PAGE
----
When can a newborn go outside in the summer

The safety of newborn babies, especially during the extremely sweltering summer heat is a common source of worry for moms. Babies have delicate skin and are more prone to sunburns from ultraviolet rays. Extreme heat is also linked to sudden infant death syndrome, a terminal sleeping condition in babies. Some parents make the mistake of overdressing their babies, which is solely responsible for prickly heat rashes.

Read below professional tips to ensure the safety of your baby as you venture outside during the summer:

When can a newborn go outside in the summer

A Guide to taking your Baby out in the summer

Read: Can Babies Be Outside In 90 Degree Weather

Stay away from direct sunlight exposure

According to the American Academy of Pediatrics, it is very unsafe to expose your baby ( especially ages six months and below) to direct sunlight. This is because your baby’s skin is highly sensitive and fragile; direct sunlight can damage it easily. Your baby’s skin is prone to ultraviolet light damage. Research-backed findings have shown the link between melanoma and early exposure to sunlight. If you happen to be outdoors with your baby in extreme sunlight conditions, protect your baby by staying in a shaded area. 

If you are driving with your baby, it is advisable to use a shade visor. The car should also be parked in a shaded area. Sunshade should be used in the rear window to provide shade for the baby’s back seat. 

Baby hats are important

Wearing your baby a wide-brimmed hat will protect your baby’s face and neck from the sunlight. It is advisable to get a sun hat made with natural fabrics. 

Baby hats made with synthetic materials like fur are capable of trapping moisture and heat, and they should be avoided

Do not use sunscreen

Sunscreen should not be used on newly born babies and babies below the age of six months. Your baby’s skin is fragile and porous. Chemicals from sunscreen can irritate or cause rashes on her skin.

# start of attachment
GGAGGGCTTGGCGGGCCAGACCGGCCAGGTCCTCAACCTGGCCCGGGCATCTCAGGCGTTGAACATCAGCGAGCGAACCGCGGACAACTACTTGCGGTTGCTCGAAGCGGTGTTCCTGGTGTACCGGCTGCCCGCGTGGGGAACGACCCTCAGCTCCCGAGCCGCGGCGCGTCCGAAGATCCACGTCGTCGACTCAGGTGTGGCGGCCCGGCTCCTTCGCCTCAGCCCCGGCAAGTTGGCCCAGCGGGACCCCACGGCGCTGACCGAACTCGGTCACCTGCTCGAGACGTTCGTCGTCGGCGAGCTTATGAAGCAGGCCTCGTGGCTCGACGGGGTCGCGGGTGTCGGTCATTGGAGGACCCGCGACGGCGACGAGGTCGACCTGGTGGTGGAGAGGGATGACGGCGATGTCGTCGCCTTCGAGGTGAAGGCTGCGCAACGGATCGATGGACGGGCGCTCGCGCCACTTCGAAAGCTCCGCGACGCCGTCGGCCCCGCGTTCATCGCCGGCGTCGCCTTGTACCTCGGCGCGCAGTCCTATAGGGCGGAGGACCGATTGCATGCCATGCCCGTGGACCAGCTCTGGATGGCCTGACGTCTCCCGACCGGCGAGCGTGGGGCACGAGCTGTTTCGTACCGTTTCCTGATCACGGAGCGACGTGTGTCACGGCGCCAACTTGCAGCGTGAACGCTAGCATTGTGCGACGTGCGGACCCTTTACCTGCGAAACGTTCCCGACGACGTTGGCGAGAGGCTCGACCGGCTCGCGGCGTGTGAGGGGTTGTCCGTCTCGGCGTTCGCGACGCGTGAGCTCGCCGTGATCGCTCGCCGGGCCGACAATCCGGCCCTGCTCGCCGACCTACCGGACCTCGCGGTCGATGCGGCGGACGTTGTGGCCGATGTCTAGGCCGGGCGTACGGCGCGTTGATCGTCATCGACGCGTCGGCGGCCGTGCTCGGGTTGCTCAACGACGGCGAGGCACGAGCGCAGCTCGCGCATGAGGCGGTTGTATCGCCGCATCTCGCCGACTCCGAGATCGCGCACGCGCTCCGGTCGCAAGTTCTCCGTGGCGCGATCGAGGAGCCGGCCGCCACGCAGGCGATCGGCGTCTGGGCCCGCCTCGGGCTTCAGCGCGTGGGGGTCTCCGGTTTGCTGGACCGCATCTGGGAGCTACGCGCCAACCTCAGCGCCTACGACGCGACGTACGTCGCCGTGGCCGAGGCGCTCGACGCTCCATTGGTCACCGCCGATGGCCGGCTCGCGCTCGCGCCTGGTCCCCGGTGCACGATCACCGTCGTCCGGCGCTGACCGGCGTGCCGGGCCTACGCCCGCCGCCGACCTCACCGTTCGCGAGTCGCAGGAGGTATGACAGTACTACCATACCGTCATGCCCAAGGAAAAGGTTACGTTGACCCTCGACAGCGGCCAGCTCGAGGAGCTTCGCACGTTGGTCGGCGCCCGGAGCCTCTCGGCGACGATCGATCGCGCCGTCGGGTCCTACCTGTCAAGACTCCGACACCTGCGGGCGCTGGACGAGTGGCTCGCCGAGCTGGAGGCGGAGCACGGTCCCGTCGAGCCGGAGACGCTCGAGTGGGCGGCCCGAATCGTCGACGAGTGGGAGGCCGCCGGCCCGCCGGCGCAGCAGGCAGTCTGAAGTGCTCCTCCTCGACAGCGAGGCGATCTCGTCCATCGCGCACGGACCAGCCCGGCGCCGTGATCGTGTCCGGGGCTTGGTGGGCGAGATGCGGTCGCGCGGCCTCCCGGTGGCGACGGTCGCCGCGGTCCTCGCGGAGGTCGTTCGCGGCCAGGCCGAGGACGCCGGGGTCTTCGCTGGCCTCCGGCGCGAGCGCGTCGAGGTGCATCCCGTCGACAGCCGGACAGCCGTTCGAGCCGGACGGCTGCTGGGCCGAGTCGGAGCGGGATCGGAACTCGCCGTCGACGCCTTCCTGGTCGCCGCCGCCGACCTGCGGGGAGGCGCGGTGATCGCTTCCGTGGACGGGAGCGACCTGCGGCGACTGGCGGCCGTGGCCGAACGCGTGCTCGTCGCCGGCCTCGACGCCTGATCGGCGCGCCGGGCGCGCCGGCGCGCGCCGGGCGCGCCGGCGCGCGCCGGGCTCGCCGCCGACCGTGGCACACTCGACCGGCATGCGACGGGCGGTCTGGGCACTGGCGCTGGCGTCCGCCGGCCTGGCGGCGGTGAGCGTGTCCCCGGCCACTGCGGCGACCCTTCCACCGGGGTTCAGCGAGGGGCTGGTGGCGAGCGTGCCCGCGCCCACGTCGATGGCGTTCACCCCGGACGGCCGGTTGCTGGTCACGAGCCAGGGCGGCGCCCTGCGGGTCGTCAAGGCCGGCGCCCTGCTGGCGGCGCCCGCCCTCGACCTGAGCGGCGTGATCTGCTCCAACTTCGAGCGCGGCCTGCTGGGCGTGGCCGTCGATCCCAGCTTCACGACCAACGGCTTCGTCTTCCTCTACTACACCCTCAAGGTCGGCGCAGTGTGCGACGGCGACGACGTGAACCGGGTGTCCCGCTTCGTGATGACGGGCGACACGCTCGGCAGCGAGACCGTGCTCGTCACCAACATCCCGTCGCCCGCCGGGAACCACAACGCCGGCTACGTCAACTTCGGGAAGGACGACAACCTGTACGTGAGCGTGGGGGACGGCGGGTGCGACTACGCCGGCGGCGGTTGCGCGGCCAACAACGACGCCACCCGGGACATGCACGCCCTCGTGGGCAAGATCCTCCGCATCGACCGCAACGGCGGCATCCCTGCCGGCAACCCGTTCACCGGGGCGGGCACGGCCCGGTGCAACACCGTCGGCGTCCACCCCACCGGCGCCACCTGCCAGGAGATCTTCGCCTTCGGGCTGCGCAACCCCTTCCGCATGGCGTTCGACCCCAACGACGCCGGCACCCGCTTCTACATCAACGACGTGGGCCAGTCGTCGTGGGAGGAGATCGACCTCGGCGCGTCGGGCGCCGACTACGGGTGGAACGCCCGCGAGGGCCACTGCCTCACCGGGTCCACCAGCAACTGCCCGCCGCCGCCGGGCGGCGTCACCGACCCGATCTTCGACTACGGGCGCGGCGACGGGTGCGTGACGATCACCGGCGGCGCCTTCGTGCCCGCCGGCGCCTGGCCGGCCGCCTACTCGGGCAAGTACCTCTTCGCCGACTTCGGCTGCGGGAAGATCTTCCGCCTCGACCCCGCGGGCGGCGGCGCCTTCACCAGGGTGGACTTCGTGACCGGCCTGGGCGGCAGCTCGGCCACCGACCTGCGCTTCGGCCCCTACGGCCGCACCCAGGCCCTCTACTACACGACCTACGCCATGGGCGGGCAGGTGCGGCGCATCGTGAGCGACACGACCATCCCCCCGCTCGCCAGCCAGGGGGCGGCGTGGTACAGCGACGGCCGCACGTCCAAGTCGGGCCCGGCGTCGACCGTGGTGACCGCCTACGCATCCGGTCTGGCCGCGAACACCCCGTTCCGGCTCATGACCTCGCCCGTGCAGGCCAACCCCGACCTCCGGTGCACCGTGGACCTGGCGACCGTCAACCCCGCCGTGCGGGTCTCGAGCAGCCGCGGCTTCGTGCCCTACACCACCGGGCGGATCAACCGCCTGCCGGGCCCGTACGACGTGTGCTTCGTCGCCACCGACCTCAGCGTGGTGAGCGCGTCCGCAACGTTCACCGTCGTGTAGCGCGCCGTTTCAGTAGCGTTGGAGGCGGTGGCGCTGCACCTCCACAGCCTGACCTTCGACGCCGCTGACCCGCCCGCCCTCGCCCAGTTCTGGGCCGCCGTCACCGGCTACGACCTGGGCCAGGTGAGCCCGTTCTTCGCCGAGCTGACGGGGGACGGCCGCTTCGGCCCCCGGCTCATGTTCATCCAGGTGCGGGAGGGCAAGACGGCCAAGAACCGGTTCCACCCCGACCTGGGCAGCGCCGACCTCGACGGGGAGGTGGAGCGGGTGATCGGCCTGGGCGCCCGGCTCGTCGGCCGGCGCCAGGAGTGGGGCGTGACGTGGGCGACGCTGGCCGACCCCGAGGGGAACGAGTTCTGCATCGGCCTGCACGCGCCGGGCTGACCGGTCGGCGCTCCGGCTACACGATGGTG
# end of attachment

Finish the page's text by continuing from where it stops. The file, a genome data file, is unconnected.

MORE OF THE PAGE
For babies above six months of age, it is safe to use sunscreen. Ensure the sunscreen does not contain toxic or harsh chemicals like oxybenzone and ecamsule. Stick to mineral-based sunscreen (made with zinc oxide); they are not easily absorbed into the skin.

UV protected apparel

UV protected baby clothing is specifically designed to offer your baby protection from sunlight. Ordinary clothing can shield your baby from sunlight, but will not effectively block ultraviolet rays from your baby’s skin. Choose UV apparel with a rating of UPF 50 and above, for excellent protection. 

Increased fluid intake

Babies have a much higher metabolic rate than adults and are at risk of dehydration, especially during the hot weather. A great way to  prevent dehydration in your baby is through increased fluid intake. If your baby is exclusively breastfed, you won’t need additional water supplementation because breast milk contains all the essential nutrients your baby will need, including water. 

For formula-fed babies, occasional intake of a small amount of water may be necessary during hot weather.

Read: When can I take my newborn out to a restaurant

Get a stroller or buggy with a canopy/shade

Strollers with coverings (like canopy or shades) are designed to protect your baby from harmful ultraviolet rays.

Avoid draping a blanket over your baby’s stroller. This can have life-threatening consequences for your baby. Blankets are not breathable and can retain heat inside the stroller, potentially causing heat exhaustion.

Read: When is it safe to take a newborn out in public?

Watch out for overheating or heat exhaustion

Babies are prone to overheating and heat loss because of their delicate skin, making their temperature hard to regulate. In hot weather conditions, the possibility of babies having a heat stroke is high, so pay attention to your baby’s clothes and ensure he is adequately breastfed or bottle-fed timely and regularly. 

Seek urgent medical attention if you notice:

  • Your baby has a high temperature.
  • Your baby’s skin is dried and reddened
  • Your baby is weak or dizzy.
  • Your baby vomits frequently.
  • Your baby’s heartbeat is fast.
  • Your baby is neither sweating nor conscious.

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